First a little history…
Artichokes have long captured the palates and imaginations of food enthusiasts worldwide. Their unique appearance, delicate flavor, and versatility in culinary applications make them a sought-after vegetable in various dishes. Beyond their gastronomic appeal, artichokes boast a fascinating history that traces back thousands of years.
The artichoke's history can be traced back to the Mediterranean region, where its wild ancestor, the cardoon, flourished in the warm climates of Southern Europe and North Africa. Ancient Greeks and Romans were among the first civilizations to appreciate the artichoke's culinary and medicinal qualities. The Greeks even revered the plant for its purported aphrodisiac properties and considered it a symbol of fertility and immortality.
During the Middle Ages, the artichoke took root in various European regions, and its popularity began to grow. The Moors in Spain are credited with further cultivating and introducing new varieties of artichokes. By the time of the Renaissance, the artichoke had firmly established itself as a prized vegetable in the culinary circles of Italy and France.
The artichoke's journey from Europe to other parts of the world is intertwined with exploration and trade. In the 16th century, Spanish and Portuguese explorers brought the artichoke to the Americas, where it found fertile ground in the mild coastal climates of California. Over time, Spanish colonies and trading routes facilitated the distribution of artichoke plants to Latin American countries, where they also found favorable growing conditions.
Once in the New World, the artichoke continued to gain culinary significance. In the 19th and early 20th centuries, Italian immigrants who settled in the United States brought their love for artichokes with them. The city of Castroville, California, eventually became known as the "Artichoke Center of the World," owing to its vast artichoke cultivation and annual artichoke festival, celebrating this unique vegetable.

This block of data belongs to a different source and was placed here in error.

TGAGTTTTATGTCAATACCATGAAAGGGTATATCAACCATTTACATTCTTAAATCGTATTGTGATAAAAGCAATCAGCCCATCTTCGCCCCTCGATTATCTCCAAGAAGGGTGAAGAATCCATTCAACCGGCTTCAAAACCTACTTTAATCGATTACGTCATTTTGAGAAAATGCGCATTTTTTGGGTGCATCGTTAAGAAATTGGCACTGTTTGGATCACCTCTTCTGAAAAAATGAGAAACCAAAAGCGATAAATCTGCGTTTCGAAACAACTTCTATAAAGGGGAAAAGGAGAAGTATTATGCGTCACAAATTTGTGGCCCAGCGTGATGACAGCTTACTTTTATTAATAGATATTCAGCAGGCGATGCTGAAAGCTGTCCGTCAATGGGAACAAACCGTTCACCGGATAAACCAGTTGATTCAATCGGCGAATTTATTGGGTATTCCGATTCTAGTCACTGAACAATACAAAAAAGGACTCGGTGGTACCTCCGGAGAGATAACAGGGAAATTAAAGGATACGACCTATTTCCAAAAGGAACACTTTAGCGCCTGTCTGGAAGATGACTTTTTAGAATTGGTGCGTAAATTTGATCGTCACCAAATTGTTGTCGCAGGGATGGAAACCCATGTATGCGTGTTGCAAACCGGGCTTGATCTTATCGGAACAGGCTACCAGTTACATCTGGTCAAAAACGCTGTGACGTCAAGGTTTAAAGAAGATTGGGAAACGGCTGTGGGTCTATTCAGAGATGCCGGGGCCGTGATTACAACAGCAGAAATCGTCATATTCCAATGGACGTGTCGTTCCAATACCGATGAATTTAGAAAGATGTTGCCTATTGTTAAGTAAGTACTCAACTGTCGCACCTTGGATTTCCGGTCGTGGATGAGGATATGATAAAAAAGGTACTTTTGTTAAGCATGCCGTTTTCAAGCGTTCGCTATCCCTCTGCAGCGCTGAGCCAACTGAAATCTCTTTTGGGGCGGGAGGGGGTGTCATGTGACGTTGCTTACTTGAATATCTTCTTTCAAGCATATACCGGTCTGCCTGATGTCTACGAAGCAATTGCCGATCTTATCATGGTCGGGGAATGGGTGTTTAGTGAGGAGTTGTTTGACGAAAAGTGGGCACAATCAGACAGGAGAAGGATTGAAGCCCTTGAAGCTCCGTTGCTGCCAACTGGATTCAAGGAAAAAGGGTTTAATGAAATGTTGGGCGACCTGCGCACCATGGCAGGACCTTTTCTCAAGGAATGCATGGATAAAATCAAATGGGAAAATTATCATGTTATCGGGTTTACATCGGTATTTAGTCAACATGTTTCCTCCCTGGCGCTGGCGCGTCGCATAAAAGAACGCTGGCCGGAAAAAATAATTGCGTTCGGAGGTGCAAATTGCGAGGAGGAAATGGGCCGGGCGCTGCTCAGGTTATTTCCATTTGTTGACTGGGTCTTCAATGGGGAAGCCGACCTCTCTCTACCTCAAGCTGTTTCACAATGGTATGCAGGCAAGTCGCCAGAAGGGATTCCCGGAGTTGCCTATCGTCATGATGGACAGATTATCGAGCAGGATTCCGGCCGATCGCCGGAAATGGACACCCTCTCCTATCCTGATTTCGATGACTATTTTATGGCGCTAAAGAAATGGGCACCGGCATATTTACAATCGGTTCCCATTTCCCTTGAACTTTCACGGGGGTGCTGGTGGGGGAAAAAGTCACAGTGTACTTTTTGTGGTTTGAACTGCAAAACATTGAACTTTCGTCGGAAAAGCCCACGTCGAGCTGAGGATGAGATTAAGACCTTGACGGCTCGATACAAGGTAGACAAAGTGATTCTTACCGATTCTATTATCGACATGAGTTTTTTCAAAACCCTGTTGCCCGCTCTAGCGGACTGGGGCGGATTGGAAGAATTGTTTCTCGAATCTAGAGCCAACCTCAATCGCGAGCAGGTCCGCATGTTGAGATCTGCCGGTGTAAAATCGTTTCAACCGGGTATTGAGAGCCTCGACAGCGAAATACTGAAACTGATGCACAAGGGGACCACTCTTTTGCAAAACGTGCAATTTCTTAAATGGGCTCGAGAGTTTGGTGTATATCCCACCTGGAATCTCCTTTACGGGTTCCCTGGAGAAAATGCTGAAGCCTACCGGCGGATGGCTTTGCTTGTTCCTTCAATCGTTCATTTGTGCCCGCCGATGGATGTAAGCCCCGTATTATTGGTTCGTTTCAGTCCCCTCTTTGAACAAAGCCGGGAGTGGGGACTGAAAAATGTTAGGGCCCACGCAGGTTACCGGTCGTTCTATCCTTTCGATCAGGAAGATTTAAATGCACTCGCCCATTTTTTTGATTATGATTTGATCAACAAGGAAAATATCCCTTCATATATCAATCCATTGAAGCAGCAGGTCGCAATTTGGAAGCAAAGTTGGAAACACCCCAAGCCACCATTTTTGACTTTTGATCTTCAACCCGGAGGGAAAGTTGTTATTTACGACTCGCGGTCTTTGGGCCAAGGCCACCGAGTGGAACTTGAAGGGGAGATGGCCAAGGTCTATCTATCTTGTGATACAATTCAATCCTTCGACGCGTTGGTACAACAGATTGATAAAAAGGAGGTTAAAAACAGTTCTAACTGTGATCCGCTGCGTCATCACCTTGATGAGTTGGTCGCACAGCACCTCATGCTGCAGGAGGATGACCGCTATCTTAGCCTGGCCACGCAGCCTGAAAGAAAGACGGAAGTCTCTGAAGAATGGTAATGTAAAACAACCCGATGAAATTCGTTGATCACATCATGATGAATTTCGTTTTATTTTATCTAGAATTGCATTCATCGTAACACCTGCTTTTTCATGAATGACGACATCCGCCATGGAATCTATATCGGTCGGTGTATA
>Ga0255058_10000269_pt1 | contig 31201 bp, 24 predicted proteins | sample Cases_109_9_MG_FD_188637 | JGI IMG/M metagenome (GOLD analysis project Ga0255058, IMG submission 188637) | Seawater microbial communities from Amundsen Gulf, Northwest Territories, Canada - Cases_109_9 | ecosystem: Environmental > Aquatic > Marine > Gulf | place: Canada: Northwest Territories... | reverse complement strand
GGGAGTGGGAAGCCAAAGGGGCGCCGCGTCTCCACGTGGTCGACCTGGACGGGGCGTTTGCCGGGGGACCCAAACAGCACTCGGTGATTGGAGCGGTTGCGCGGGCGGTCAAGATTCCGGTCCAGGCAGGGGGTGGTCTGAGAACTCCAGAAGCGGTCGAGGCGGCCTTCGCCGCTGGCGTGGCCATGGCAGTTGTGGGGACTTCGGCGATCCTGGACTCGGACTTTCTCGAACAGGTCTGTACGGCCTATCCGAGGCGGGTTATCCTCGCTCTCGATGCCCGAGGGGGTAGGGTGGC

As culinary techniques evolved, chefs and home cooks embraced the artichoke's versatility in various cuisines. From simple preparations like steaming and grilling to elaborate stuffing and incorporating it into pasta dishes, artichokes have found their way into numerous recipes. Additionally, the heart of the artichoke, prized for its tender texture and delicate flavor, has become a popular ingredient in salads, dips, and spreads.
Beyond their delicious taste, artichokes boast a host of health benefits. Rich in dietary fiber, vitamins, and minerals, they promote digestive health, aid in weight management, and support heart health. Artichokes are also known for their antioxidant properties and potential to lower cholesterol levels.
The artichoke's journey through history has been nothing short of remarkable. From its humble beginnings in the Mediterranean to its widespread cultivation across the globe, this thorny delicacy has firmly secured its place in the world of culinary delights. Whether steamed, grilled, or blended into a sumptuous dip, artichokes continue to captivate food enthusiasts, and their rich history adds a layer of fascination to every dish they grace.
Globe Artichokes are a rewarding crop and add major interest to the garden. The fleshy bases of the outer bracts, the inner bracts, and the heart are edible, if allowed to fully bloom, they also make a great cut flower and can yield major economic value for the small farmer. A single plant can produce generous flowers, as many as 40 to 50 per plant!
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Deep South summer heat can be a challenge, but there are a few veggies you can get started in July for a fall harvest. Providing shade or netting to protect from the hot sun and insects can also help get these new plantings established. With some pampering in the summer heat and intentional caring you can have an abundant early fall garden to enjoy.